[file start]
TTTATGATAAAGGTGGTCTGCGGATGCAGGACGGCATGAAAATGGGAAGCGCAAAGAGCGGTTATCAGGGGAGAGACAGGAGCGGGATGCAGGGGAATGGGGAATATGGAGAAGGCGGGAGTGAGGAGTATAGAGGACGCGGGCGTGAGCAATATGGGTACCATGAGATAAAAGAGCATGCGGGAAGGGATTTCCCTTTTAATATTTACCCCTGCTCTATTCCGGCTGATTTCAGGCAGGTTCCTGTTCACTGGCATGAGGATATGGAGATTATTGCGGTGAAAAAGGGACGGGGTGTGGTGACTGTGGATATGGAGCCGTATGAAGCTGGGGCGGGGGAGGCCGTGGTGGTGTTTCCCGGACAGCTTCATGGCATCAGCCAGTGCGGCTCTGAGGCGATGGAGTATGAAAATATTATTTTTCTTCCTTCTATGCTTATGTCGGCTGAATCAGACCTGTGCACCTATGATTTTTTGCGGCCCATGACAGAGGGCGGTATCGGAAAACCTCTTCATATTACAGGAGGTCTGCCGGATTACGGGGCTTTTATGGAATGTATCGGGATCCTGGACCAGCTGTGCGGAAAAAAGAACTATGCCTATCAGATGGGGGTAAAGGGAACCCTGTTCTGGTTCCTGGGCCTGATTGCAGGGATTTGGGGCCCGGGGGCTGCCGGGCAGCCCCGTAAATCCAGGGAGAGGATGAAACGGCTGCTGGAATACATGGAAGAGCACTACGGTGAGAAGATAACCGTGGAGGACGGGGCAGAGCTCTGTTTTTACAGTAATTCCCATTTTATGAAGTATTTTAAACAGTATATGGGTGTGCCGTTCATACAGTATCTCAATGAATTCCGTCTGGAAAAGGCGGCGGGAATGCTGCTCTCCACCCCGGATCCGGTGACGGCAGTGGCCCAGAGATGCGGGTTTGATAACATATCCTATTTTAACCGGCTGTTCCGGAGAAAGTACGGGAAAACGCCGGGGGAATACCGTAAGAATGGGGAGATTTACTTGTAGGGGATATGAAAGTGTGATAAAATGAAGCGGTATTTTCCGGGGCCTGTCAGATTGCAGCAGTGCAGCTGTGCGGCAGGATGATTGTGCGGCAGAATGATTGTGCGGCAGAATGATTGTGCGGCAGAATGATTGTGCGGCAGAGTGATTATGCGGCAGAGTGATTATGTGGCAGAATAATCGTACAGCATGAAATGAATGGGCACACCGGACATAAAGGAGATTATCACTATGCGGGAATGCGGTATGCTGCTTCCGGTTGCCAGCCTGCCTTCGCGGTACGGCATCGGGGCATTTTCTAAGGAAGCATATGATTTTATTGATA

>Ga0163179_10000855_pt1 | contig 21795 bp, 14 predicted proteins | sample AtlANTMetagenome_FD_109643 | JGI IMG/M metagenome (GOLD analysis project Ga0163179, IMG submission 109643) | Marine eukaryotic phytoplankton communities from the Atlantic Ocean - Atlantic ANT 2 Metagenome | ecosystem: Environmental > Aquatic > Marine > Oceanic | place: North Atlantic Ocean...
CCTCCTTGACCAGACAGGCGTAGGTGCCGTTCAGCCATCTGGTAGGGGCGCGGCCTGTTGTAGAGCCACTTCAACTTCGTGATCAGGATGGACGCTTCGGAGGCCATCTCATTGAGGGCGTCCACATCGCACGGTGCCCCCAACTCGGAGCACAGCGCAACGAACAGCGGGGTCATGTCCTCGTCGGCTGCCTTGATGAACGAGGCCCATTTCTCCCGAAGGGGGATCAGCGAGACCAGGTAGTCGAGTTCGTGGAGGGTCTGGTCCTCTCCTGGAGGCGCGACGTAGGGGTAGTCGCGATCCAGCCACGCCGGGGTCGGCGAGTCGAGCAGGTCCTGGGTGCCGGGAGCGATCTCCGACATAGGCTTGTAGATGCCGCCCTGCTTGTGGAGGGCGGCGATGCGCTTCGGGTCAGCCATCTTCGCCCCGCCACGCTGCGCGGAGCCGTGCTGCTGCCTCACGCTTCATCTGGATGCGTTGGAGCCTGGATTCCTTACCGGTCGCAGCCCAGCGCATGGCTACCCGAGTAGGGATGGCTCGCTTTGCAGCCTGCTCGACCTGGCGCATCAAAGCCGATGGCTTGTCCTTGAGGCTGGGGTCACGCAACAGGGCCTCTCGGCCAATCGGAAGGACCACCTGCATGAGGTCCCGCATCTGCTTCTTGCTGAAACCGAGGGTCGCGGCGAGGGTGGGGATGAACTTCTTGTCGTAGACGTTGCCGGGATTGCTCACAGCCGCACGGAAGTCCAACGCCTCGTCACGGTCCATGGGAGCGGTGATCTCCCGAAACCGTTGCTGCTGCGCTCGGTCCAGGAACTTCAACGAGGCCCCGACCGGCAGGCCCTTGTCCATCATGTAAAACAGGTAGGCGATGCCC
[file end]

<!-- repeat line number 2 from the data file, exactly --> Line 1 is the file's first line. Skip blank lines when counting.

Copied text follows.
>Ga0163179_10000855_pt1 | contig 21795 bp, 14 predicted proteins | sample AtlANTMetagenome_FD_109643 | JGI IMG/M metagenome (GOLD analysis project Ga0163179, IMG submission 109643) | Marine eukaryotic phytoplankton communities from the Atlantic Ocean - Atlantic ANT 2 Metagenome | ecosystem: Environmental > Aquatic > Marine > Oceanic | place: North Atlantic Ocean...